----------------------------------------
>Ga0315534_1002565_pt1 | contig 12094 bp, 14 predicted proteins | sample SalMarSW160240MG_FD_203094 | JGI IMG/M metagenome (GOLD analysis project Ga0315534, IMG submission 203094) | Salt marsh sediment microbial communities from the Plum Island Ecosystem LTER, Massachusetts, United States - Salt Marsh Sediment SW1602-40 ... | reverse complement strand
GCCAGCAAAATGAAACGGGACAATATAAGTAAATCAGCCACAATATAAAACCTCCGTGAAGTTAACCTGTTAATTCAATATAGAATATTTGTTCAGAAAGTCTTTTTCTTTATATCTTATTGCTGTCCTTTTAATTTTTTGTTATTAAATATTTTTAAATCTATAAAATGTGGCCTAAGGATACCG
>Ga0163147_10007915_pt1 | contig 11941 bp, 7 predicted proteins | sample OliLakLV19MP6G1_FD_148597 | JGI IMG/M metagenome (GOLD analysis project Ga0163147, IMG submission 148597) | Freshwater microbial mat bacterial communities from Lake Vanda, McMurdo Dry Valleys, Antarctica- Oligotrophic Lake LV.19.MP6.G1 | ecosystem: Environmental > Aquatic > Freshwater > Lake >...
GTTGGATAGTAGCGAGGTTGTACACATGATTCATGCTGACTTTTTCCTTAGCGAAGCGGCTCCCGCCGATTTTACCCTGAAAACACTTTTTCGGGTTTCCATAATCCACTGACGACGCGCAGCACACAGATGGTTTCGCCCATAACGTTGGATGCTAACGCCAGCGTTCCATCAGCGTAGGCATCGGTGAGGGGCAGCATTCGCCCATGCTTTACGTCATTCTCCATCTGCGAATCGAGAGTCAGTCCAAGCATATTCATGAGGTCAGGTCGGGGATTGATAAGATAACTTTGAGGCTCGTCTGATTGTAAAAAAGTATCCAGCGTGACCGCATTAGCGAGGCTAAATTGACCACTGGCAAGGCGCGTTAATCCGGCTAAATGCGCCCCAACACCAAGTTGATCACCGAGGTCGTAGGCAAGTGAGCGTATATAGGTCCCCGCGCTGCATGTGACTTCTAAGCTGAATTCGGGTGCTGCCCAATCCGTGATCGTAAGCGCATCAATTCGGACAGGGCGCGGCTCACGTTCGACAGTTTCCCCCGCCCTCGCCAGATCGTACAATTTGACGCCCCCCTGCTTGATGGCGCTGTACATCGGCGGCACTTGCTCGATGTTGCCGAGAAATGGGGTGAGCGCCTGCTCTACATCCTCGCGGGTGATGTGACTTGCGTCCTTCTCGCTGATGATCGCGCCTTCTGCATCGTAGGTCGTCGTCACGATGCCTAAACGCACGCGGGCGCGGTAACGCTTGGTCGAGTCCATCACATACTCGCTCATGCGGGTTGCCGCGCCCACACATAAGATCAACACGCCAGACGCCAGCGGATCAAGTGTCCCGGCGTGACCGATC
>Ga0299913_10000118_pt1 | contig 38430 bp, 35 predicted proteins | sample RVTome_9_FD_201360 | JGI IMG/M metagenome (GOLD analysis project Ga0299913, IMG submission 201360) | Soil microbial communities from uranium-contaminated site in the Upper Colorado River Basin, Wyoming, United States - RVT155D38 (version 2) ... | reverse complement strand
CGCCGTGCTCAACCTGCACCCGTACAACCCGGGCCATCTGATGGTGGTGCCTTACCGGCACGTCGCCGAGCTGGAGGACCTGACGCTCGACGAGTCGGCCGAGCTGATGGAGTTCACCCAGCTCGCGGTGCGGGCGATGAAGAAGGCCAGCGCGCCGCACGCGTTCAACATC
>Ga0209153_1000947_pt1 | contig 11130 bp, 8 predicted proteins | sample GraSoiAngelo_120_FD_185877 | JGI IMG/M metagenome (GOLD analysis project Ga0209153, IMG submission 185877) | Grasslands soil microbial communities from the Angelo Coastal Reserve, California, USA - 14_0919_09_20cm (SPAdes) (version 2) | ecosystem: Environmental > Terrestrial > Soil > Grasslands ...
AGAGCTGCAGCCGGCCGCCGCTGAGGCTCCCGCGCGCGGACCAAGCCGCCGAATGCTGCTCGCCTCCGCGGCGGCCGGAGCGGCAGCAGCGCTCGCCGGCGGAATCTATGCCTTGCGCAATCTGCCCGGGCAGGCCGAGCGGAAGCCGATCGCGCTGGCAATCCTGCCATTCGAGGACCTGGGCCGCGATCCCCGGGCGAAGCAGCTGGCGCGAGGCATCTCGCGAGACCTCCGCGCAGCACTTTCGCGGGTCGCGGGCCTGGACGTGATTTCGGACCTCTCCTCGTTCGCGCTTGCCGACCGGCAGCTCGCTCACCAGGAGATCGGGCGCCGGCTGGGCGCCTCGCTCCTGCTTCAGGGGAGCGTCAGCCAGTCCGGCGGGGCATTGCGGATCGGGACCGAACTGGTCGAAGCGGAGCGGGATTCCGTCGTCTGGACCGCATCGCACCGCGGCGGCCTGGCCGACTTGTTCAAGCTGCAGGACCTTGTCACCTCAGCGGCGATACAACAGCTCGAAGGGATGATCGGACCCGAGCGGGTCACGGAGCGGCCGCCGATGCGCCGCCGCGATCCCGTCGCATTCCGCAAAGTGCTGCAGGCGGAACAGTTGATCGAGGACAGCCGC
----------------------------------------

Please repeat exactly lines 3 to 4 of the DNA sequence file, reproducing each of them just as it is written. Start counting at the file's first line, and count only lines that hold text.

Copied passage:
>Ga0163147_10007915_pt1 | contig 11941 bp, 7 predicted proteins | sample OliLakLV19MP6G1_FD_148597 | JGI IMG/M metagenome (GOLD analysis project Ga0163147, IMG submission 148597) | Freshwater microbial mat bacterial communities from Lake Vanda, McMurdo Dry Valleys, Antarctica- Oligotrophic Lake LV.19.MP6.G1 | ecosystem: Environmental > Aquatic > Freshwater > Lake >...
GTTGGATAGTAGCGAGGTTGTACACATGATTCATGCTGACTTTTTCCTTAGCGAAGCGGCTCCCGCCGATTTTACCCTGAAAACACTTTTTCGGGTTTCCATAATCCACTGACGACGCGCAGCACACAGATGGTTTCGCCCATAACGTTGGATGCTAACGCCAGCGTTCCATCAGCGTAGGCATCGGTGAGGGGCAGCATTCGCCCATGCTTTACGTCATTCTCCATCTGCGAATCGAGAGTCAGTCCAAGCATATTCATGAGGTCAGGTCGGGGATTGATAAGATAACTTTGAGGCTCGTCTGATTGTAAAAAAGTATCCAGCGTGACCGCATTAGCGAGGCTAAATTGACCACTGGCAAGGCGCGTTAATCCGGCTAAATGCGCCCCAACACCAAGTTGATCACCGAGGTCGTAGGCAAGTGAGCGTATATAGGTCCCCGCGCTGCATGTGACTTCTAAGCTGAATTCGGGTGCTGCCCAATCCGTGATCGTAAGCGCATCAATTCGGACAGGGCGCGGCTCACGTTCGACAGTTTCCCCCGCCCTCGCCAGATCGTACAATTTGACGCCCCCCTGCTTGATGGCGCTGTACATCGGCGGCACTTGCTCGATGTTGCCGAGAAATGGGGTGAGCGCCTGCTCTACATCCTCGCGGGTGATGTGACTTGCGTCCTTCTCGCTGATGATCGCGCCTTCTGCATCGTAGGTCGTCGTCACGATGCCTAAACGCACGCGGGCGCGGTAACGCTTGGTCGAGTCCATCACATACTCGCTCATGCGGGTTGCCGCGCCCACACATAAGATCAACACGCCAGACGCCAGCGGATCAAGTGTCCCGGCGTGACCGATC